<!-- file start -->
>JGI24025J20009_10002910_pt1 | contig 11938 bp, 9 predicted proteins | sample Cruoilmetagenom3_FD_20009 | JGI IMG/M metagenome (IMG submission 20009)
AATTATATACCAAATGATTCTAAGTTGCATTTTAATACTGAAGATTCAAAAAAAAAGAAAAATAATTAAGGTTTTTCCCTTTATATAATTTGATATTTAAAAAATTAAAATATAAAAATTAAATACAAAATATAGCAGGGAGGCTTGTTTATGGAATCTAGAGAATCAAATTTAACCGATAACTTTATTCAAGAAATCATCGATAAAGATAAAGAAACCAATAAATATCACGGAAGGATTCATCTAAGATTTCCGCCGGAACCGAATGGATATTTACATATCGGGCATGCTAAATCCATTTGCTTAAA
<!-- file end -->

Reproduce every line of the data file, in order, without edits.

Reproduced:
>JGI24025J20009_10002910_pt1 | contig 11938 bp, 9 predicted proteins | sample Cruoilmetagenom3_FD_20009 | JGI IMG/M metagenome (IMG submission 20009)
AATTATATACCAAATGATTCTAAGTTGCATTTTAATACTGAAGATTCAAAAAAAAAGAAAAATAATTAAGGTTTTTCCCTTTATATAATTTGATATTTAAAAAATTAAAATATAAAAATTAAATACAAAATATAGCAGGGAGGCTTGTTTATGGAATCTAGAGAATCAAATTTAACCGATAACTTTATTCAAGAAATCATCGATAAAGATAAAGAAACCAATAAATATCACGGAAGGATTCATCTAAGATTTCCGCCGGAACCGAATGGATATTTACATATCGGGCATGCTAAATCCATTTGCTTAAA